Archeological findings

  • In early 1970s American archeologists sponsored by the US Government made an offer to the citizens of Sremska Mitrovica to completely rebuild the town on another location so that the town could be excavated. The town government refused the request immediately, under pressure from the then socialist Yugoslav government.
  • During work on the new Sremska Mitrovica trade center in 1972, a worker accidentally broke into an old Roman pot, about 2m deep, over the site of an old Sirmium settlement. 33 gold Roman coins enclosed in a leather pouch were found inside a Roman house wall, probably the hidden savings of a wealthy Roman family stashed centuries ago. Of this extraordinary rare find of Sirmium minted coins were 4 Constantius II era coins, considered the most valuable examples from the late Roman empire of the fourth century AD. Ironically, the worker's name was Zlatenko (meaning Golden, or Golden Man in Serbian).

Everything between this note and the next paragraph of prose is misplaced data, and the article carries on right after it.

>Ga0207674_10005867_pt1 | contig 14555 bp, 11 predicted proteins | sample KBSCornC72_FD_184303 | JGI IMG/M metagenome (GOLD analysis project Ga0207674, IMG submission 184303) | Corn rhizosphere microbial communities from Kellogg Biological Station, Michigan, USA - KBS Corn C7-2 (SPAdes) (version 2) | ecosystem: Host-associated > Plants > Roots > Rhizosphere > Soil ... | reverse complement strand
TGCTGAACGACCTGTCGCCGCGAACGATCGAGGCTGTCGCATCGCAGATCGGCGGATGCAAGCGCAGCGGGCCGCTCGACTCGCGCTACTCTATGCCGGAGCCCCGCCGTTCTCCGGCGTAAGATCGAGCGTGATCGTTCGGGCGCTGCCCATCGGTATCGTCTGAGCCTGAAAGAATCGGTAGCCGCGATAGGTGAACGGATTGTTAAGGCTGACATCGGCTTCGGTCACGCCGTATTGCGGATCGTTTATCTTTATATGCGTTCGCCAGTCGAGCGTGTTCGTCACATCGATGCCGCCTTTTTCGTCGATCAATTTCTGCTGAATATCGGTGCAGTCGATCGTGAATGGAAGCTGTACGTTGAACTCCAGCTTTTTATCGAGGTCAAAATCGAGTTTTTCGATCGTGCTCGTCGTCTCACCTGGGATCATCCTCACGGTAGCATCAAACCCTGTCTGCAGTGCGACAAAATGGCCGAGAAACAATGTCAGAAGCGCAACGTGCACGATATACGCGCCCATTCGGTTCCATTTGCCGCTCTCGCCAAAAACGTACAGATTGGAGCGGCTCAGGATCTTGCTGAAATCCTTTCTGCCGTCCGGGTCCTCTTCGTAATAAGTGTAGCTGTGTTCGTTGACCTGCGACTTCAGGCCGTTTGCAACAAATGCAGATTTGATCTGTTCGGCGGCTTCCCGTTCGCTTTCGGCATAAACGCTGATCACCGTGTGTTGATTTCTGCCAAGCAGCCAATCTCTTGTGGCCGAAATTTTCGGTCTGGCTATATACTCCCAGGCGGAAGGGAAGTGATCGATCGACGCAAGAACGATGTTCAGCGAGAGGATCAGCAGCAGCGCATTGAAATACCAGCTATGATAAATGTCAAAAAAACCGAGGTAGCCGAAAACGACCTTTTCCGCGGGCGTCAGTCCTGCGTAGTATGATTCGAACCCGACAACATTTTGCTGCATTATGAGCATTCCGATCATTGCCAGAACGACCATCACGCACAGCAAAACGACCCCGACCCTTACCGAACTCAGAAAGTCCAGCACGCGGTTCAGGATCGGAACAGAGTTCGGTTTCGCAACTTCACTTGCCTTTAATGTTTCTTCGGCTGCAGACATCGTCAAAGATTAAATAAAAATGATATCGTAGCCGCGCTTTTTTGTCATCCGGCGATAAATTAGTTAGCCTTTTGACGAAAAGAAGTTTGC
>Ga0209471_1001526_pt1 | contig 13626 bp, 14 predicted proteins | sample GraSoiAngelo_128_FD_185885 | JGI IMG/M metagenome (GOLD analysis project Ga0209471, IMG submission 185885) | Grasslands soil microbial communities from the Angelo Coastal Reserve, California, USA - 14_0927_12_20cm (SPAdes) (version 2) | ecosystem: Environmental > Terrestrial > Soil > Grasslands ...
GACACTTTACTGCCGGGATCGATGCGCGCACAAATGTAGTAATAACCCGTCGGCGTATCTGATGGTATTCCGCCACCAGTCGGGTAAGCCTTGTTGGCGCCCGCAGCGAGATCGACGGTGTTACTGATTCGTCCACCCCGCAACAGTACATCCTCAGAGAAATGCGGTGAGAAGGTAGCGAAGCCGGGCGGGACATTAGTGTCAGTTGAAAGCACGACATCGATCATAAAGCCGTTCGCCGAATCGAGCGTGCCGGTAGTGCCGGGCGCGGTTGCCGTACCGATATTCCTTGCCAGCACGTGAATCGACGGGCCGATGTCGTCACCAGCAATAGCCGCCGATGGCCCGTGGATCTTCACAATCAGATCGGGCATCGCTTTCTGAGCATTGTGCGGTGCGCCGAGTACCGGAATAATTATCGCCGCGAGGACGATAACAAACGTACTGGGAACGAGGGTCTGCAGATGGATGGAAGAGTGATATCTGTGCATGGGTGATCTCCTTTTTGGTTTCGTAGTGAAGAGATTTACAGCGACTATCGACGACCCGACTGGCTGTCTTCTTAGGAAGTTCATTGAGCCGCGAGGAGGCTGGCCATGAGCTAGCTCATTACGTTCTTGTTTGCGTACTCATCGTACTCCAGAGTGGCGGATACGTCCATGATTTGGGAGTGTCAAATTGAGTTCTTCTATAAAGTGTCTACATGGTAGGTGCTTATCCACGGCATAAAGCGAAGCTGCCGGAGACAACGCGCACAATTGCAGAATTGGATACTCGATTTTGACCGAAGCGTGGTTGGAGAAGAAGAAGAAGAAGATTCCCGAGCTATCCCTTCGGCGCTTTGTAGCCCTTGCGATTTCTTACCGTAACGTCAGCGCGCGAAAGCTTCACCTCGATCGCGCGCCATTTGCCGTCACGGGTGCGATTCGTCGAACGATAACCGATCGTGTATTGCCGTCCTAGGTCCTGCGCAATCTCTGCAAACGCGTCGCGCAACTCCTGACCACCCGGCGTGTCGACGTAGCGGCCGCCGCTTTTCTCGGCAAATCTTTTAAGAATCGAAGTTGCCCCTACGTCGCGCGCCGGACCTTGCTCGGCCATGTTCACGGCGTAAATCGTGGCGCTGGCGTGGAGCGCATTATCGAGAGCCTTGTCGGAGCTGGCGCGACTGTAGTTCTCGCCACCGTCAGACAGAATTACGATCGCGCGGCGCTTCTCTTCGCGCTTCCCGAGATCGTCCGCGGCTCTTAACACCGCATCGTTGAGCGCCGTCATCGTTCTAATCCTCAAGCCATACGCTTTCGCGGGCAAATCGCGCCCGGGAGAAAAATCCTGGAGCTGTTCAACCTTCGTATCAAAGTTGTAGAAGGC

• The only known unexcavated Roman horse racing arena in the world is in Sirmium. A colossal building about 150m wide and 450m long lays directly under the Sremska Mitrovica town center and just beside the old Sirmium Emperor's Palace (one of just a few Sirmium publicly accessible archeological sights). The presence of the arena has clearly affected the layout of the present town (Sremska Mitrovica is today about 2–4m above ground line of former Sirmium settlement). Recently announced cultural and archeological projects for preserving and popularising Sirmium sights haven't included any activity dealing with the arena, probably due to the extent of the large arena — the entire present town center might have to be excavated.

Famous residents

  • Marcus Aurelius, Roman emperor (161-180), used Sirmium as a residence in between Pannonian military campaigns 170-180
  • Maximinus, Roman emperor (235-238), ruled from residence in Sirmium.
  • Herennius Etruscus, Roman emperor (251), born in Sirmium.
  • Hostilian, Roman emperor (251), born in Sirmium
  • Decius Traian, Roman emperor (249-251), born in village Budalia near Sirmium.